18. Jeeves

    The green glow is from PAHs, or polycyclic aromatic hydrocarbons. Again, in non-geek lingo: big molecules of stinky soot.

    See, I told you space has a smell.

  19. procyan

    Jeeves, the term aromatic is an anachonism in this case. In its day, it refered to newly discovered “organic” (another anachonism) molecules that were volatile and had a distinctive smell. But over time is has taken a place in the chemist’s lexicon to describe molecules with a ring structure, such as benzene or other more complicated cyclic structures, PAHs included. However the high molecular weight of PAH’s means that they are not likely to be very volitile at STP and therefore not too smelly. nevertheless there are lots of references to the cordite aroma that attends astronauts after a “stroll about the policies”.

  20. Nigel Depledge
  21. Nigel Depledge

    To build on what procyan (19) said:

    A molecule or functional group is desrcibed as aromatic if the electrons in its pi-bonding orbitals are delocalised.

  22. Jeeves

    Hey, I didn’t call it “stinky soot”!

    But point taken about the meaning of “aromatic” to a chemist. Didn’t know about that.

  23. Charlie in Dayton

    Multiple kudos to ya, BA — this site gives me a wondrous source of scientific wallpapers for the computer here at the club ham radio station. I get questions regularly about what’s what, referring them to the BA website.
    We might get an astronomonomoner out of this yet…

    When ya coming back to ScopeOut? We miss you here in flyover country…

  24. Wayne Conrad

    Outstanding picture, as usual. Well, maybe better than usual for this one. Wow.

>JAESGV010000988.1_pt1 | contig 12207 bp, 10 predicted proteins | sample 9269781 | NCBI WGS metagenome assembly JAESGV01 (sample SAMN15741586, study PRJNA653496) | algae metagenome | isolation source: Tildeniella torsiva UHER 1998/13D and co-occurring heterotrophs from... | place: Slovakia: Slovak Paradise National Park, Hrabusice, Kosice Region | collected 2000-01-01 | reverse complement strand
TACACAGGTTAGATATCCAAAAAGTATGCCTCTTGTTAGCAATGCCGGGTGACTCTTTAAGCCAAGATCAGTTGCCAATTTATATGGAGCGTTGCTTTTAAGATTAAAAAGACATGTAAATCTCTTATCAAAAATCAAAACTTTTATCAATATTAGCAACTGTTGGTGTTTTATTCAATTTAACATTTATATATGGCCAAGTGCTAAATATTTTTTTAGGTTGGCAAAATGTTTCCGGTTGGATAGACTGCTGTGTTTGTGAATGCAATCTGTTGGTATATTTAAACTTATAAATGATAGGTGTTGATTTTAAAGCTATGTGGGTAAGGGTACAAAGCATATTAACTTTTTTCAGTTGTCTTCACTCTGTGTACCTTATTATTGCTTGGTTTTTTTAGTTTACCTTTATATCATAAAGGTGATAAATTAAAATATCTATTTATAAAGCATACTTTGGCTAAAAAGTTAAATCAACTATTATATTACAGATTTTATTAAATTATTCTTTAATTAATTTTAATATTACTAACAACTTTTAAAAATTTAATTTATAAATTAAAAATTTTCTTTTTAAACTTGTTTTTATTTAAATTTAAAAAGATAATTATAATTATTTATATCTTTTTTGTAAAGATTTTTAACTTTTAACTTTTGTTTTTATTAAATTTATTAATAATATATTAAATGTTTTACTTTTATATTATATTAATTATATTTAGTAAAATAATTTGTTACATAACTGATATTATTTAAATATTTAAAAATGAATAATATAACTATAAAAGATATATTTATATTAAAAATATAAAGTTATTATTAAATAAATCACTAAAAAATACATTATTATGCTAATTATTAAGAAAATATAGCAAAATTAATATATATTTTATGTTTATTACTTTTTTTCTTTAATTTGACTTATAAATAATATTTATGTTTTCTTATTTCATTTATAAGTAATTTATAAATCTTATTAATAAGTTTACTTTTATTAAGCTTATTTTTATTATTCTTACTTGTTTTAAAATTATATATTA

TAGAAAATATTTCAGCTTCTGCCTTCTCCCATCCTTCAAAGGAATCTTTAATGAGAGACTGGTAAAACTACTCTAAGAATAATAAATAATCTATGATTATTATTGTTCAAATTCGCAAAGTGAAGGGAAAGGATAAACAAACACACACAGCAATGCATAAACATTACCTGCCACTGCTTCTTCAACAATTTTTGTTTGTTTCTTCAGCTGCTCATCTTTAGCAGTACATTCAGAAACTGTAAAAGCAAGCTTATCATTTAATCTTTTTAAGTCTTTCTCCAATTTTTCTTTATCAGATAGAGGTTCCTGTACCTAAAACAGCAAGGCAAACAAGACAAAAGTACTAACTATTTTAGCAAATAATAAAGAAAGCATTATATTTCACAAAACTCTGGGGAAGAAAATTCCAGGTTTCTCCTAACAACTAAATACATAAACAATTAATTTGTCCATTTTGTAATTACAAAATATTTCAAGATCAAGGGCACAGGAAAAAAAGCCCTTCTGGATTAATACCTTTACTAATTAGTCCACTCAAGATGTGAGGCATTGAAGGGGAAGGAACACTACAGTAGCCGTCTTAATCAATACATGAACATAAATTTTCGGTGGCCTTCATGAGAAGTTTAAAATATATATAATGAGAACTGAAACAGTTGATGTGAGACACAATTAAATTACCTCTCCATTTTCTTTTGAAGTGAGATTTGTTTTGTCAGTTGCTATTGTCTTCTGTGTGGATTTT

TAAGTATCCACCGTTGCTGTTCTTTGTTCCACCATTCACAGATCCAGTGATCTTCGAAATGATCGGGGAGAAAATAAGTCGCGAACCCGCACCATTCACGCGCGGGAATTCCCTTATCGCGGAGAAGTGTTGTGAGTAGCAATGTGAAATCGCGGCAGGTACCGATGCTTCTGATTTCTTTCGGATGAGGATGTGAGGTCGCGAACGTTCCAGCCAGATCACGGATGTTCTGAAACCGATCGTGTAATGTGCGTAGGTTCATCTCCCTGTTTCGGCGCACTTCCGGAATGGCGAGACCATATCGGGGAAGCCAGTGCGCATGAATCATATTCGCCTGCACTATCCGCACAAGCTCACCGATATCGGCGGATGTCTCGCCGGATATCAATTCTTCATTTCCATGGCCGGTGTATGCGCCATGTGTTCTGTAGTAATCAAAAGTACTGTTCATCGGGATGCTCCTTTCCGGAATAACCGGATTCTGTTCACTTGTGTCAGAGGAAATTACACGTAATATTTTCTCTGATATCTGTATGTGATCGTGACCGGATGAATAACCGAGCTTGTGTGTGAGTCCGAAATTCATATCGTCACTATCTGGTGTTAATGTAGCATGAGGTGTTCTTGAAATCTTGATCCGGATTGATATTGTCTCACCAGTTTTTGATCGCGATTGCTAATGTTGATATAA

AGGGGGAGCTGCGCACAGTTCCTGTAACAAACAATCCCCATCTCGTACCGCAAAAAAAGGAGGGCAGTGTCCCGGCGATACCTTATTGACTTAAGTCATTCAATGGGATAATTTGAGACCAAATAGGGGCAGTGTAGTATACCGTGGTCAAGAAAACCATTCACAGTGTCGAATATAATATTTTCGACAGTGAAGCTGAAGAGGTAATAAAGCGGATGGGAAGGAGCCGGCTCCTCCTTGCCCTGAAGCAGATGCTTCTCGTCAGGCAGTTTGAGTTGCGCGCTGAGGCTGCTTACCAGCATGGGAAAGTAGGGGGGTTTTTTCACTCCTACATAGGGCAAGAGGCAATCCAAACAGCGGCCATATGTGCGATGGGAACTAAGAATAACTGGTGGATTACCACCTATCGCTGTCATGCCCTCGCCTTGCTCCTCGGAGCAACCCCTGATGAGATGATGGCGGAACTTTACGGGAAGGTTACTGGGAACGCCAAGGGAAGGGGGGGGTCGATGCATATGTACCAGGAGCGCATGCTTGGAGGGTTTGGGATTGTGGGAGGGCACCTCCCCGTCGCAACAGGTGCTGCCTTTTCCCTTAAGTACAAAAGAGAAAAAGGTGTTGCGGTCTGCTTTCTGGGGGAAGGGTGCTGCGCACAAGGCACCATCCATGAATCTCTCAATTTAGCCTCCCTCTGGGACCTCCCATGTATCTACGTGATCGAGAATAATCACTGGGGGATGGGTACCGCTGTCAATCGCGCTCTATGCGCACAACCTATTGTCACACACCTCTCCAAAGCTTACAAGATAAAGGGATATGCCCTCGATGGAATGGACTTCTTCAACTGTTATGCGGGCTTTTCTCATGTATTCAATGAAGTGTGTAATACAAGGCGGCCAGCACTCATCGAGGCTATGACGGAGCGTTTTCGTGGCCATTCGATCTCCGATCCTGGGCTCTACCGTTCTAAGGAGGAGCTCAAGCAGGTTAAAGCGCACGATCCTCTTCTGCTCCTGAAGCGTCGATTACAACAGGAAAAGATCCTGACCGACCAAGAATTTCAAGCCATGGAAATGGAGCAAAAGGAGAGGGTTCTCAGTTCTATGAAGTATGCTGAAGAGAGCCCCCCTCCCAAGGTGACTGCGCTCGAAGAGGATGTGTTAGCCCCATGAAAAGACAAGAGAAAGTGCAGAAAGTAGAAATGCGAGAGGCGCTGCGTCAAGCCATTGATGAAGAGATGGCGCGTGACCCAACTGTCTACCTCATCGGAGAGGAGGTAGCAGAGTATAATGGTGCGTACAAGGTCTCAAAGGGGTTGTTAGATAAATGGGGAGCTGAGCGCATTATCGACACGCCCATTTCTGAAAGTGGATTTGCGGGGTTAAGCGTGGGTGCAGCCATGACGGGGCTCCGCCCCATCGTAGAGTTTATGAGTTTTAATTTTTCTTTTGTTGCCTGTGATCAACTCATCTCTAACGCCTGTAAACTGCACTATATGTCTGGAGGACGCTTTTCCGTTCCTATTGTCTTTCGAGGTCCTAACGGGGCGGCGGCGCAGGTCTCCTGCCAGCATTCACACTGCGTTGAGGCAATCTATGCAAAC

I’ve got a question out of my own ignorance of how astronomy works: How do astronomers pick what visible colors to assign to the components of a false-color image? Are there conventions? Is it all about making the information visible, and the beauty is just a side-effect of that pragmatism, or does beauty ever come into it?

  25. MadScientist

    @Wayne #24: You can color things however you want to make them pretty – or to highlight the things of interest. People will *usually* color the shorter wavelengths blue and the longer red (or even black) but although that is very common, there are really no set rules. With instruments viewing the earth at invisible wavelengths, for example, I color things however I please. Also keep in mind that some images are produced from a set of differences between measurements. In such a case people often color the positive numbers blue and the negative red, but once again there is no set rule and some friends of mine like to color them from yellow to brown and other such schemes. In fact if you strictly use a red-to-blue scheme for differences I think the result is usually awful.